Photo courtesy of LaFarge
Lafarge Industries South Africa's Lichtenburg cement plant has a capacity of 2.4 million tonnes of cement a year.

Lafarge Industries South Africa (Pty) Ltd., a wholly owned subsidiary of French cement maker Lafarge, will pay a $19.5-million penalty after admitting to charges of price fixing and market manipulation in southern Africa.

South Africa's Competition Commission said Lafarge has owned up to its participation in a cement cartel in southern Africa and agreed to pay the penalty, which represents 6% of its 2010 business revenue in the five countries that form the Southern African Customs Union: South Africa, Botswana, Lesotho, Swaziland and Namibia.

"This agreement follows the Commission’s investigation of price fixing and market division against the four main cement producers: Pretoria Portland Cement Company Limited (PPC), Lafarge, AfriSam (South Africa) and Natal Portland Cement Cimpor (NPC-Cimpor)," according to the Competition Commission.

In addition, the commission says Lafarge admits to having colluded with PPC and Afrisam to divide the region’s cement market "through allocation of market shares and indirectly [fixing] the price of cement."

The probe into the cartel activities was launched in mid-2008; the commission raided the offices of the four cement makers a year later. According to the commission says, “[PPC] applied for leniency and confirmed the existence of a cartel among the four cement producers.”

Last December, Afrisam admitted to the price-fixing and market-allocation charges and offered to pay a penalty of $16.4 million, equivalent to 3% of its 2010 annual cement revenue in South Africa, Botswana, Lesotho, Swaziland and Namibia.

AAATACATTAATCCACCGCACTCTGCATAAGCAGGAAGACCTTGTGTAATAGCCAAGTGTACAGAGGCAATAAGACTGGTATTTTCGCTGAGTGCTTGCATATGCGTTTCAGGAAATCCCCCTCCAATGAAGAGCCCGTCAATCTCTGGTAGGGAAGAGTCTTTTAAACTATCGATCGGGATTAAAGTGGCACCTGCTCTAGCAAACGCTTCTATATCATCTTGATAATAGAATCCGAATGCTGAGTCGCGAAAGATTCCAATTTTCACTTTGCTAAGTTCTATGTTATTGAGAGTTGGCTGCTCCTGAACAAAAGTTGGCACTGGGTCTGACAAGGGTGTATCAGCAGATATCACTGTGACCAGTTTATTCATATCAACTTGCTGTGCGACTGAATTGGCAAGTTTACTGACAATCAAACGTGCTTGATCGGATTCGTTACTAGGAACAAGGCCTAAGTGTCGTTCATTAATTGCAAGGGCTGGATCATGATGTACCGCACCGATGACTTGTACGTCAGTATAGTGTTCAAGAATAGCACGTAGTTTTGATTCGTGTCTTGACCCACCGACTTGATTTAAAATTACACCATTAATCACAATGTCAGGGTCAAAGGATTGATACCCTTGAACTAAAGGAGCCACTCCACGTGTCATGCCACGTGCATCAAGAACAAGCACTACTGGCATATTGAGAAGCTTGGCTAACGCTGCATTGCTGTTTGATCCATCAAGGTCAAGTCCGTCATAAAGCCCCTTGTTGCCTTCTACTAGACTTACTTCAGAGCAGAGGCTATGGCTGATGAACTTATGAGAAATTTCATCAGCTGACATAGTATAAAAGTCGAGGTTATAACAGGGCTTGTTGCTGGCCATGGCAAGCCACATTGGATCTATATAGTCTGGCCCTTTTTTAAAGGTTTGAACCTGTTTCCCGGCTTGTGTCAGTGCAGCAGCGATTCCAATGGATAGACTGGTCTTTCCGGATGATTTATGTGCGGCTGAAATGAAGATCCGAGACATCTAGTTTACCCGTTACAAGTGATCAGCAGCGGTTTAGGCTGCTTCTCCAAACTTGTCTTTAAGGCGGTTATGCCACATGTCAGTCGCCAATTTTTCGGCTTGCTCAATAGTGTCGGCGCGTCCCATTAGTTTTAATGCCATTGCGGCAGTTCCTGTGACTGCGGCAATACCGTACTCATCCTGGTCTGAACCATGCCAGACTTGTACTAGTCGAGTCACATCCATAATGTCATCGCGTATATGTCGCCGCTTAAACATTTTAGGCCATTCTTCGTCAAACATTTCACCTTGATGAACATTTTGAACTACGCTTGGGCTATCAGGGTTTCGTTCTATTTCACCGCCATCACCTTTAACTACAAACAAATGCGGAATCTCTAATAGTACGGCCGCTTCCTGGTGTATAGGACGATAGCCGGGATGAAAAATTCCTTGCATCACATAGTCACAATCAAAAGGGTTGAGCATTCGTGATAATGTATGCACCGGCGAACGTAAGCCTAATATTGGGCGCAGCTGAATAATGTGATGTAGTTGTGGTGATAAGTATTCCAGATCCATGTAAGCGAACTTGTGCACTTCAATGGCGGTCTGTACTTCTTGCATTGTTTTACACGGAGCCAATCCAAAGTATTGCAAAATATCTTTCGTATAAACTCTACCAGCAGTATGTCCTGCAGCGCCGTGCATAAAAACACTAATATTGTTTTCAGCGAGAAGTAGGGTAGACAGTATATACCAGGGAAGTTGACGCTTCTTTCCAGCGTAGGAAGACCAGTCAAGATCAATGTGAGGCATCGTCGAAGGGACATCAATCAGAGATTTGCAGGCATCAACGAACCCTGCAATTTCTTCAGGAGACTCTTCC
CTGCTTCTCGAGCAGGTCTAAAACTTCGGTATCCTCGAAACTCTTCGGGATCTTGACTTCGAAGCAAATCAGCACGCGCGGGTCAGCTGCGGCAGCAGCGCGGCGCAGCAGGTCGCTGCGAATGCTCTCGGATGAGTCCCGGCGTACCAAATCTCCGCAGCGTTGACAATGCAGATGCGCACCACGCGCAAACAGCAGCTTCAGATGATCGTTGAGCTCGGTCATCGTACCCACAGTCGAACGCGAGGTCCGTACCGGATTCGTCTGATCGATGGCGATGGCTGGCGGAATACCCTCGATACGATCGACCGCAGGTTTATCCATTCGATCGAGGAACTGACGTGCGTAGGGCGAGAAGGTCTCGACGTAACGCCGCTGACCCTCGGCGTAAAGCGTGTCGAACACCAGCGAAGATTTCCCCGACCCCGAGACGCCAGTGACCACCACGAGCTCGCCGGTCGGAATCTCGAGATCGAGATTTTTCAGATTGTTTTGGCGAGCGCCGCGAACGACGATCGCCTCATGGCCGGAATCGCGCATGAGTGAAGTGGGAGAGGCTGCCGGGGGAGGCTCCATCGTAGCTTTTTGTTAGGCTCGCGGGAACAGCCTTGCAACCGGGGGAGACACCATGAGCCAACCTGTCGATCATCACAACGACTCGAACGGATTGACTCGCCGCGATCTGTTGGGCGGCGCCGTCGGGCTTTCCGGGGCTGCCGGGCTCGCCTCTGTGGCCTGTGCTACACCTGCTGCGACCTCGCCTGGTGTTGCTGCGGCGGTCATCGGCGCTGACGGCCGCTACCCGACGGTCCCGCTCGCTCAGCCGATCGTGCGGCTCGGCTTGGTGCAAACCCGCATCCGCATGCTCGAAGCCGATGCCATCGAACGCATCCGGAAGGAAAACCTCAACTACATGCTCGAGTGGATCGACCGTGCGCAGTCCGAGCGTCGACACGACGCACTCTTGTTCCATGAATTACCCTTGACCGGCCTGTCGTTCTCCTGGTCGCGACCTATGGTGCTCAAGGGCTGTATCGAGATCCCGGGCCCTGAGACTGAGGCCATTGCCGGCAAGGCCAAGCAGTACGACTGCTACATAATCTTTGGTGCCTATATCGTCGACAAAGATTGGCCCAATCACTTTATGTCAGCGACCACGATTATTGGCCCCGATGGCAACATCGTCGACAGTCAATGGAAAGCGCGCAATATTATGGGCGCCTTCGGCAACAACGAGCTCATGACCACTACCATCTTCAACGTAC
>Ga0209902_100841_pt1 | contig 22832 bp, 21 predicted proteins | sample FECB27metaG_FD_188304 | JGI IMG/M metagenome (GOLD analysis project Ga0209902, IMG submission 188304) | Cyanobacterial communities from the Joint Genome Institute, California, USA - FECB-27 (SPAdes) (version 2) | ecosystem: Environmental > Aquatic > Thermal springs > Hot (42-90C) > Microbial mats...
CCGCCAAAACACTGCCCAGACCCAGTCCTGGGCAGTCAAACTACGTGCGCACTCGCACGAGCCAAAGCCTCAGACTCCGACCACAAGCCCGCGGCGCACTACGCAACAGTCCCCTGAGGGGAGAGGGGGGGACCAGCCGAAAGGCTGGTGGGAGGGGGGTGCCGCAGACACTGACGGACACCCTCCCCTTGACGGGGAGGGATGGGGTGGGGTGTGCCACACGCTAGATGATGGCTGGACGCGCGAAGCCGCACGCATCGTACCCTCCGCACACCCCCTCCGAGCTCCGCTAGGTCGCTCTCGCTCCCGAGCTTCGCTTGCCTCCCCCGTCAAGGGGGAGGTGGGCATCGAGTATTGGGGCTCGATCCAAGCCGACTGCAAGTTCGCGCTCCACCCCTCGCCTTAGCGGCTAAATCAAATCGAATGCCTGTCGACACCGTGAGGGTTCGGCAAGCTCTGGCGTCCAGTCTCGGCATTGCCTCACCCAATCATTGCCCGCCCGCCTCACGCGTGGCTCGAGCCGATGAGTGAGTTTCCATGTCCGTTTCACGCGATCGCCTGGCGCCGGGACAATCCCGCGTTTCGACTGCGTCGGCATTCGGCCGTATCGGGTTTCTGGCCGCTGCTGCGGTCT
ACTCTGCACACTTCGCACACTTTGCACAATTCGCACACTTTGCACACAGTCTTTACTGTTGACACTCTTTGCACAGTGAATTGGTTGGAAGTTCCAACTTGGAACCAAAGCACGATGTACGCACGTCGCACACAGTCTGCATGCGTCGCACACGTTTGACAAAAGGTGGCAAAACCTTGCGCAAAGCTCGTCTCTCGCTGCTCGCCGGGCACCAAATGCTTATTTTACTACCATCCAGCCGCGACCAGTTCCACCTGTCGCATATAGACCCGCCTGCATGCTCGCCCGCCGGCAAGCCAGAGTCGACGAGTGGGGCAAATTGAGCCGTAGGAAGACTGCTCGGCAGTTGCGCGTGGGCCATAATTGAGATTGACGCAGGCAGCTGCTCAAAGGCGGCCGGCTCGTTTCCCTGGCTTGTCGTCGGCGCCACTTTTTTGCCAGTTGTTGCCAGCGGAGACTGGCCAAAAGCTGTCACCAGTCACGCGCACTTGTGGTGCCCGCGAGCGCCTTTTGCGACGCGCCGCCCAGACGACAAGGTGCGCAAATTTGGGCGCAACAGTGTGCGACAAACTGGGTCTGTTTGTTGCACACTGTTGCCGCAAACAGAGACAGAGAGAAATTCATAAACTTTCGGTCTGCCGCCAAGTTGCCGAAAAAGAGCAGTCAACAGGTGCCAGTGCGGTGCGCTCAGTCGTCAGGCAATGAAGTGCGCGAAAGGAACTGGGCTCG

"The four cement producers agreed to divide the cement market amongst them by allocating each producer the market share that it held prior to 1996, when a lawful cement cartel existed,” the commission says.

Lafarge and the cement manufacturers held several meetings in and outside South Africa during which they firmed up their plan to collude to influence the region’s cement market. To help fix the prices of the construction material, the companies used aggregated information received from the Cement & Concrete Institute (C&CI) as a mechanism for maintaining their arrangement, according to the commission.

With the settlement, Lafarge has promised to refrain from engaging in cartel activities and develop and implement a compliance program for all its employees.

Lafarge Industries South Africa, formerly Blue Circle Ltd., manufactures and markets cement, ready-mix concrete, aggregates and gypsum products. The company has an estimated market share of 20% to 24% of southern Africa’s cement market, second to PPC’s 34% to 39% and Afrisam’s 30% to 33%.